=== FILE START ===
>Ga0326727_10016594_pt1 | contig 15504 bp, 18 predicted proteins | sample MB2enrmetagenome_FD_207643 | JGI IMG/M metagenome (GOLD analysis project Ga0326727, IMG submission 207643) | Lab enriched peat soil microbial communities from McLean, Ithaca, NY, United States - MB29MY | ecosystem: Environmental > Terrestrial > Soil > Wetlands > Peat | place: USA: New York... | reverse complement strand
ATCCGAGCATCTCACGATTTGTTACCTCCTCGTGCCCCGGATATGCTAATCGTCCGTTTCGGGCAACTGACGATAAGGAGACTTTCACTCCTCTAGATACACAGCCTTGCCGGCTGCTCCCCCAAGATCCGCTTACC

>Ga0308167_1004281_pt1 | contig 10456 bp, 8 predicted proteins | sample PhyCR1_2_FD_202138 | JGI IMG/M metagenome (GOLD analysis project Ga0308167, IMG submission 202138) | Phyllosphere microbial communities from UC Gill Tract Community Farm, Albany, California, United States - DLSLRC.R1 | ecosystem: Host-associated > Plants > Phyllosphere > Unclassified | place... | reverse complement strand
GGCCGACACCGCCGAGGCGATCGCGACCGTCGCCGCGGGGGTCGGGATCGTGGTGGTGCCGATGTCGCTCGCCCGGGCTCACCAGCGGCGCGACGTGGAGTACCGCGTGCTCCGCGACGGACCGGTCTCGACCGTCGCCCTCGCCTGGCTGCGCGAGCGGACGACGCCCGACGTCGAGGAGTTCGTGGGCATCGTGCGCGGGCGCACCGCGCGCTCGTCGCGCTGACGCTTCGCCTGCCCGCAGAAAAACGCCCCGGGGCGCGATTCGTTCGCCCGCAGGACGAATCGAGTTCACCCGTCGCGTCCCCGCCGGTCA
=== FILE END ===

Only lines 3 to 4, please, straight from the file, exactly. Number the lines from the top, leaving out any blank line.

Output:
>Ga0308167_1004281_pt1 | contig 10456 bp, 8 predicted proteins | sample PhyCR1_2_FD_202138 | JGI IMG/M metagenome (GOLD analysis project Ga0308167, IMG submission 202138) | Phyllosphere microbial communities from UC Gill Tract Community Farm, Albany, California, United States - DLSLRC.R1 | ecosystem: Host-associated > Plants > Phyllosphere > Unclassified | place... | reverse complement strand
GGCCGACACCGCCGAGGCGATCGCGACCGTCGCCGCGGGGGTCGGGATCGTGGTGGTGCCGATGTCGCTCGCCCGGGCTCACCAGCGGCGCGACGTGGAGTACCGCGTGCTCCGCGACGGACCGGTCTCGACCGTCGCCCTCGCCTGGCTGCGCGAGCGGACGACGCCCGACGTCGAGGAGTTCGTGGGCATCGTGCGCGGGCGCACCGCGCGCTCGTCGCGCTGACGCTTCGCCTGCCCGCAGAAAAACGCCCCGGGGCGCGATTCGTTCGCCCGCAGGACGAATCGAGTTCACCCGTCGCGTCCCCGCCGGTCA